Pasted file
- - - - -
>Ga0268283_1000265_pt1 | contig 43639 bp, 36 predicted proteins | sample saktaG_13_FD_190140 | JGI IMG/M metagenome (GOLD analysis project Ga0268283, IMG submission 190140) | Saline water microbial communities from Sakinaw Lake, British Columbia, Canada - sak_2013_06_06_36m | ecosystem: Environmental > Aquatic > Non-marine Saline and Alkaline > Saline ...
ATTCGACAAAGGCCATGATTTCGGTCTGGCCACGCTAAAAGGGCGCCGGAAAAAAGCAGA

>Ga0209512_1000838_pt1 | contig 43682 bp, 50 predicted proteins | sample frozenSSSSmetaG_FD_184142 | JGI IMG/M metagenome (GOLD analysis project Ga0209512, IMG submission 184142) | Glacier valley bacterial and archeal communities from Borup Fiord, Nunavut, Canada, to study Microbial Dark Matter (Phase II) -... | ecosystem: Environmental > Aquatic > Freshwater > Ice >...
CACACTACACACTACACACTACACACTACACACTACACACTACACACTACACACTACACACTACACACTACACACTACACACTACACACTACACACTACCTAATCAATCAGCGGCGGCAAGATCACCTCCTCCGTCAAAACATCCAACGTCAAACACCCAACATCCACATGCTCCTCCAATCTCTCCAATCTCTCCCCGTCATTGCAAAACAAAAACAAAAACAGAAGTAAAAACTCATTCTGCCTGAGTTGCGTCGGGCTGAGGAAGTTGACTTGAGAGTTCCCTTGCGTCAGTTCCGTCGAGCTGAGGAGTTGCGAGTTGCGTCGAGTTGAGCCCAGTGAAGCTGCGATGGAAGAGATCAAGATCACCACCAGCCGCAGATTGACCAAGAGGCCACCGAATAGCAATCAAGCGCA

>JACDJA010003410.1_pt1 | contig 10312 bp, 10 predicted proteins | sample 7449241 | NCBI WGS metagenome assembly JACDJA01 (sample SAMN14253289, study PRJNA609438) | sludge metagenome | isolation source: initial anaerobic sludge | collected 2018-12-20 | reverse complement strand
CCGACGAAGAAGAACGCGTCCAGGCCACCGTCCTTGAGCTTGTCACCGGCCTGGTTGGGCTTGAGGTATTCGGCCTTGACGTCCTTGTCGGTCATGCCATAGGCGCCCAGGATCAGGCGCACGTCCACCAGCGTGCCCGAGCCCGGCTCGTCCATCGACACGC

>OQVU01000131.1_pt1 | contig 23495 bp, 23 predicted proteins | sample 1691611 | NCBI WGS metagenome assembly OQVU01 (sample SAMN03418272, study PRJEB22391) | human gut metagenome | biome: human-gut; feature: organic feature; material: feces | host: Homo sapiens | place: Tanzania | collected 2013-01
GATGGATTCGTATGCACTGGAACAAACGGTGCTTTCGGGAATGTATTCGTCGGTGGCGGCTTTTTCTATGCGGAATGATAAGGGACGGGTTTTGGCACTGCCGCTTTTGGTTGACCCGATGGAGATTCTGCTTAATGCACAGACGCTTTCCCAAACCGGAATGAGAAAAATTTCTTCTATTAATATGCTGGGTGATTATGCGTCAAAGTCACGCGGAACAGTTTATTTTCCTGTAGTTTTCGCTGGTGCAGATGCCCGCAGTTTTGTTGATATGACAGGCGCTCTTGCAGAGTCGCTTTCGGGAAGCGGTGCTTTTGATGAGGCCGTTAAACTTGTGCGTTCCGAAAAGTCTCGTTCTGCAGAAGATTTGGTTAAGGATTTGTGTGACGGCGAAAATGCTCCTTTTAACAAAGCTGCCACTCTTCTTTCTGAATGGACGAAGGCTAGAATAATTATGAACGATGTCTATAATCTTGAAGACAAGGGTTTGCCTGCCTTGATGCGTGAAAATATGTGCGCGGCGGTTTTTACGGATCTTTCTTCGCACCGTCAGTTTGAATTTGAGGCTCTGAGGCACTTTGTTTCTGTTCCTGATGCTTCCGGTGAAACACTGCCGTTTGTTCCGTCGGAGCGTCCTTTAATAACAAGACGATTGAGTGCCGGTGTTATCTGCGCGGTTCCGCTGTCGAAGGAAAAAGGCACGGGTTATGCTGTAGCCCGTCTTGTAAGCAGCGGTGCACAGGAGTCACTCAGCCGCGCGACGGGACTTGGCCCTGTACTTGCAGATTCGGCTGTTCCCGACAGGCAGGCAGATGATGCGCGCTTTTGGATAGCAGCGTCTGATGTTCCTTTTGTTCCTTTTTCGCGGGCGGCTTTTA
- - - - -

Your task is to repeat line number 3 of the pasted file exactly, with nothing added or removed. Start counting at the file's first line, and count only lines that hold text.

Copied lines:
>Ga0209512_1000838_pt1 | contig 43682 bp, 50 predicted proteins | sample frozenSSSSmetaG_FD_184142 | JGI IMG/M metagenome (GOLD analysis project Ga0209512, IMG submission 184142) | Glacier valley bacterial and archeal communities from Borup Fiord, Nunavut, Canada, to study Microbial Dark Matter (Phase II) -... | ecosystem: Environmental > Aquatic > Freshwater > Ice >...